Rving in Idaho -A Scenic Route

The following article was written exclusively for frugal-rv-travel.com as a guest post.

My sister was married a few years ago on Redfish Lake in Stanley, Idaho, and I thought it was one of the prettier places I'd been to. Besides that I'd never traveled in Idaho, so after going to Yellowstone this summer, my wife and I decided to head through the mountain roads of the Gem State on our way to Oregon and the West Coast. We planned to stop and spend a day at Craters of the Moon, a National Monument, as well as spend a few days on Redfish Lake and the Seven Devil's Recreation Area.

The road to the Craters of the Moon goes right through the desert of Southern Idaho, and it is a wide, sparse, hot drive. This is an easy stretch of road to drive on however, especially compared to the windy mountain roads, I-75 and Highway 90, that would come later. When we got to the Craters of the Moon, a sea of black, dry lava rock (which, as you imagine, gives off a lot of heat in the summer), it was the morning of a beautiful day, and we were already melting from the heat.

Although I would definitely suggest visiting the Craters, which really seem like they belong somewhere like Mars, rather than Earth, I wouldn't recommend spending more than a day there. The preserved area covers more that 400,000 acres, but you'd have to bring a lot of water if you wanted to explore the land beyond the visitor's center. The visitor's center was great and informative, with interesting walks and film screenings, but we were ready to go after a day and a night.

After the Craters of the Moon we went up Idaho Highway 75, and into the mountains. Idaho has an immense amount of land designated as National Forest, mostly located in the middle, mountainous part of the state. The drive is beautiful, as you can tell by the name of Highways 75, “Idaho Scenic Byway.” On the way to Stanley and Redfish Lake, you have to pass over Hailey and Ketchum, upscale towns with great restaurants and attractions…if you'd like to unload some cash.

Then it's on to Galena Summit, the highest point of any highway in the Northwest. Although you'll have to crank down your gears and slowly scale the steep road, it's definitely worth the view at the top, from which you'll be able to see the tiny town of Stanley in the valley below, with the jagged, ruggedly beautiful Sawtooth Mountains towering above on the other side.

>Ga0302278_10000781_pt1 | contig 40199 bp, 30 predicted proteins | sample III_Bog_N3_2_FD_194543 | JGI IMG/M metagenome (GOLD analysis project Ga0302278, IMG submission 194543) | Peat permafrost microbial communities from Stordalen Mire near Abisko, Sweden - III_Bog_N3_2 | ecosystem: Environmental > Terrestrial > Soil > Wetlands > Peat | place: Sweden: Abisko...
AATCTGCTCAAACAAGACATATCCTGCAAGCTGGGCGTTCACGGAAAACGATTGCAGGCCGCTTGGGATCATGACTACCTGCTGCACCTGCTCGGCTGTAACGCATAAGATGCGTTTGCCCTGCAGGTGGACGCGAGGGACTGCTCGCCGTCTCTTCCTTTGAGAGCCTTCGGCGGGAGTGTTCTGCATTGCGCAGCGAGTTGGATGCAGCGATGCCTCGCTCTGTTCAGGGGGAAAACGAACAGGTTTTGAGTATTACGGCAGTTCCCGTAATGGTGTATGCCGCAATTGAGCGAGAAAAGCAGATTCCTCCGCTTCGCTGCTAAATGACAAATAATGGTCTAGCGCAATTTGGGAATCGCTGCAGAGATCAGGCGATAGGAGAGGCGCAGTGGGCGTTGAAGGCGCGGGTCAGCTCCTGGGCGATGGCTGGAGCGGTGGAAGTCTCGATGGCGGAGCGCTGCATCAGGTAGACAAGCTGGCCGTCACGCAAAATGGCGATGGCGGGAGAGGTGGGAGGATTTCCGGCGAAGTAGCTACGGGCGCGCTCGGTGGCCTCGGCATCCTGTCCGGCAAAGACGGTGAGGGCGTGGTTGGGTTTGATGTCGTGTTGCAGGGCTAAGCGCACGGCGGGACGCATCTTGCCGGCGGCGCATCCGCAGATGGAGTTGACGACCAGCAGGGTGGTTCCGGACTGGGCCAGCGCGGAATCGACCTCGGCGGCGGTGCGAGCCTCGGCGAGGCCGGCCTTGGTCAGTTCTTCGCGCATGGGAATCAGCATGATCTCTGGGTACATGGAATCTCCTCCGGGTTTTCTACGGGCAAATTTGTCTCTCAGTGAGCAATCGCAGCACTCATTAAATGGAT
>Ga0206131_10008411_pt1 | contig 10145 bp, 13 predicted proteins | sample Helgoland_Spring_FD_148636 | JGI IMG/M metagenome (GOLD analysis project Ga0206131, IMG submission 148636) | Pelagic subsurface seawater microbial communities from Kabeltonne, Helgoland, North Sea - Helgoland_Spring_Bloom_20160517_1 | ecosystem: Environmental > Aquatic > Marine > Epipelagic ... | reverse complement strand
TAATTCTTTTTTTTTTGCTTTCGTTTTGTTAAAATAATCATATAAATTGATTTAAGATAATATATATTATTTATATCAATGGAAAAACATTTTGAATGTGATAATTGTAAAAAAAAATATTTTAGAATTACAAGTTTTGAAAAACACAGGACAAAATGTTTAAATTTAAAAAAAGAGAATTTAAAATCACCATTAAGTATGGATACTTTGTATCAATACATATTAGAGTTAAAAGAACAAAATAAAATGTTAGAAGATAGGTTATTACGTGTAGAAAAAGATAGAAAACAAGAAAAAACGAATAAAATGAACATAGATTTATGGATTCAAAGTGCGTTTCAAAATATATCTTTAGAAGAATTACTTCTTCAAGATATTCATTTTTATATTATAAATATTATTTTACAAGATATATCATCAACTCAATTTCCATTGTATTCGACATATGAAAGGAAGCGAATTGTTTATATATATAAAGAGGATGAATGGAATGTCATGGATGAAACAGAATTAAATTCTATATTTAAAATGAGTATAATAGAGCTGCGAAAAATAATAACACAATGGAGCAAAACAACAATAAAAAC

Redfish Lake is nestled into the Sawtooths outside of Stanley, and it is a stunning destination, so you will certainly want to book in advance, which you can do at recreation.gov. We spent several days camped at the lake because there are plenty of things to do there and the surrounding area. After swimming and exploring the second day, we spent a day hiking to Sawtooth Lake, an Alpine Lake which still had ice on it in July (!) as well as half a day in Stanley at the Trillium coffee house, which has free wireless.

After Stanley we'd planned to head up through Garden Valley and up Highway 90. We wanted to hike in the famed Hells Canyon, but decided instead, since our visit was in sweltering June/July, simply to stop over at the Seven Devils' Recreation Area on our way to Oregon. We didn't stay because there is no RV camping, but the stop was worth it because of a little hike we took to Heaven's Gate Lookout, from which you can see four states on a clear day.

My trip through Idaho made me wonder why more people don't travel to this beauty of a state. My wife and I plan on going back soon because of the very lack of the crowds that are the bane of popular destinations like Yellowstone. My suggestion is, take the back roads, take the scenic route, and travel through this oft-over-looked, beautiful Northwest state.

About the Author

Bill Weston is an avid adventurist and outdoorsman who loves travelling. Bill blogs on the topics of the RV lifestyle, recreation and travel for Lakeshore RV dealership, a premier RV dealer.

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